The Three Little Bops
Stan did cartoon vocal work for other studios, too. Disney was one. He sang a song about the Jabberwocky for Alice In Wonderland that Walt ultimately cut from the movie, but he also memorably did the voice of the beaver in Lady and the Tramp. As you recall, the beaver helps get the muzzle off of Lady when she and Tramp come to see him at the zoo. Walt Disney himself directed Stan in that performance.
This beautiful pencil drawing of Stan Freberg's character of the beaver from Disney's "Lady and the Tramp" is on an 8x10 that Stan has available at public appearances.
Out of a pure indulgence of mine, I also want to mention Stan’s role as the Yawning Man in the 1958 movie Tom Thumb. Tom Thumb was a wonderful fantasy movie directed by the great George Pal who loved incorporating stop-motion animation into his movies. He did it the hard way, too. The characters faces would all be sculpted in wood. George had Stan play a small but memorable role of a toy that helps put Tom Thumb (played by Russ Tamblyn from West Side Story) to sleep. Here’s the scene for you to see. I dare you to not yawn during this wonderful vocal performance by Freberg:
I first learned of Stan’s name when I was in high school. I was working at a summer camp on an island in the Delaware River sharing a cabin with several other staff guys. My friend Kevin Wertz had a copy of Freberg’s The United States of America album on a cassette tape that we listened to over and over after our long day’s work. That just might be the funniest album by any comedian I have ever heard, and am thrilled to have my own signed copy on LP framed on the wall in my studio. Later I discovered that Stan had made MANY records, most of which were song parodies of the day. His cover of Harry Bellefonte’s Banana Boat Song put me in stitches. It is no surprise that “Weird” Al Yankovic counts Stan as one of his inspirations.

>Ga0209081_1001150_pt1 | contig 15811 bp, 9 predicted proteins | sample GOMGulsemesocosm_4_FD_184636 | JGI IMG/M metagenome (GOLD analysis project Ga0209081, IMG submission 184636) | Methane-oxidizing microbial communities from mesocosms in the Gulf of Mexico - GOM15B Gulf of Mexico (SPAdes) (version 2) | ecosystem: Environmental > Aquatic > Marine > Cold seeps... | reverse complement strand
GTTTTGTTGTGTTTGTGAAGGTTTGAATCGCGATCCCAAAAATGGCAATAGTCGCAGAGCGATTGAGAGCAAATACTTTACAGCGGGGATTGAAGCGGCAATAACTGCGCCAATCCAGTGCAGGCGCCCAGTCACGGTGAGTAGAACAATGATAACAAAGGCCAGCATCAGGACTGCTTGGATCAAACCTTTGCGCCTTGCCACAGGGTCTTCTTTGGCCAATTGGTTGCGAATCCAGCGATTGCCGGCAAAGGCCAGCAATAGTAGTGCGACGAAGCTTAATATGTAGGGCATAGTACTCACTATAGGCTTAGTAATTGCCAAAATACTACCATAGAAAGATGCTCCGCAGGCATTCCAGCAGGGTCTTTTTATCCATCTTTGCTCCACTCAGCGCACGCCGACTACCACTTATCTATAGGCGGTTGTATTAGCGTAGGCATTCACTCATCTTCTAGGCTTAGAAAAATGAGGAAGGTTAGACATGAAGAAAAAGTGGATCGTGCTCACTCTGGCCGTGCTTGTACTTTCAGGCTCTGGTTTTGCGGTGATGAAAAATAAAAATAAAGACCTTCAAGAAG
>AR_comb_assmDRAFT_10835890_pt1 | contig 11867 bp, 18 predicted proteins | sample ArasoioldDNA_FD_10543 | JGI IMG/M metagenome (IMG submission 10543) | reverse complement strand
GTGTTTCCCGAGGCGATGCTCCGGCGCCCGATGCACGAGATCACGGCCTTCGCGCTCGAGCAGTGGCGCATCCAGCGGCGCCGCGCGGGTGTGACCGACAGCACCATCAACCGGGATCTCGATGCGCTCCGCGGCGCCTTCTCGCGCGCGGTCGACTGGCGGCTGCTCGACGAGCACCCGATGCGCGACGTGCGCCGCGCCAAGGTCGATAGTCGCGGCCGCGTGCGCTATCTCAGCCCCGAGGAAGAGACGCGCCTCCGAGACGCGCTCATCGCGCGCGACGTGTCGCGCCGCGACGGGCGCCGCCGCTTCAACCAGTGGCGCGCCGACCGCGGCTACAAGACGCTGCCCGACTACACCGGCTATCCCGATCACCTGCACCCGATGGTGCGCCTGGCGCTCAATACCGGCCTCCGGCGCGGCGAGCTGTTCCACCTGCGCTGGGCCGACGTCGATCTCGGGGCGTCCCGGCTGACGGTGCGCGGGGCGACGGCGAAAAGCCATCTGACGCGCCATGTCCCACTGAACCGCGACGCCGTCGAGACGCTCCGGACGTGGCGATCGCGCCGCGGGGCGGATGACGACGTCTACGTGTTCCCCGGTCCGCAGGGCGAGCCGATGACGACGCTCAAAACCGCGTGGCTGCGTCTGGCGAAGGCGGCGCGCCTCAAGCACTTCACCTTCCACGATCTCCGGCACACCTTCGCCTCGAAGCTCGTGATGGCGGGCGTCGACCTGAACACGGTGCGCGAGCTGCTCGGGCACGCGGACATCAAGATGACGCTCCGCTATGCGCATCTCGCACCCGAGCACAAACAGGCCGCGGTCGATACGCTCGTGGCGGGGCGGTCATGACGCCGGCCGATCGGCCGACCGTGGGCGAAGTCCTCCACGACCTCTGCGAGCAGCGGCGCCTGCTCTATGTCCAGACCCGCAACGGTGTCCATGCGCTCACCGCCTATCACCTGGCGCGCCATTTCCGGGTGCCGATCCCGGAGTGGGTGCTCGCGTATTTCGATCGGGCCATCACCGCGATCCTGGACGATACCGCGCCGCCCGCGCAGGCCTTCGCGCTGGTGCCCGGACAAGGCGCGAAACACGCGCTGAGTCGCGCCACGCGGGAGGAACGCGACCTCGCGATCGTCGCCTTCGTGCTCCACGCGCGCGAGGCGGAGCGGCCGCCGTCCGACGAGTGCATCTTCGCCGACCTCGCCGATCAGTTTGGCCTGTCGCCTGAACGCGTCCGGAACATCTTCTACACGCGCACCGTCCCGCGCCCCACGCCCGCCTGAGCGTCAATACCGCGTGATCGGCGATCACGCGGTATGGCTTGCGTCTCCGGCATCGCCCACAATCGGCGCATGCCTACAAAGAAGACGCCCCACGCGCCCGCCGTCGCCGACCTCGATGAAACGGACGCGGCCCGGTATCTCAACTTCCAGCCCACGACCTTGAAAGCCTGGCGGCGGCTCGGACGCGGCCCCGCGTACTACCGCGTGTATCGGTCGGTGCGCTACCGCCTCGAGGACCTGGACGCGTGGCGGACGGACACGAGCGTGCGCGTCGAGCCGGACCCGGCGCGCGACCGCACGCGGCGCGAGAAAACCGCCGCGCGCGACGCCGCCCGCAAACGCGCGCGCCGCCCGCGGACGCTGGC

This is perhaps the best of Stan's hilarious records with Capitol Records.
Another guy inspired by Stan was the late Jim Henson. Stan, along with Daws Butler, were the guys who brought Bob Clampett’s creations of Beany & Cecil to life as a live television puppet show called Time For Beany. Stan was the original Cecil the Seasick Sea Serpent as well as Dishonest John. Stan once told me how he showed a young Jim Henson how to make Kermit the Frog seem as though he was smiling.
Stan Freberg with puppets of Dishonest John and Cecil from "Time For Beany."
Freberg’s later career as an advertising man broke new ground for that industry. He broke away from the fake testimonial ads common in the day, and from the ads that made all kinds of promises to make ads that made people laugh. He was wildly successful and we have had funny ads ever since. One of the big accounts Stan had was doing all the TV and radio ads for the movie It’s a Mad, Mad, Mad, Mad World in which he also had a silent cameo (he’s the sheriff’s deputy sitting in the background of Andy Divine’s scenes), but he also did funny ads for Sunsweet Prunes, Geno’s Pizza and many others.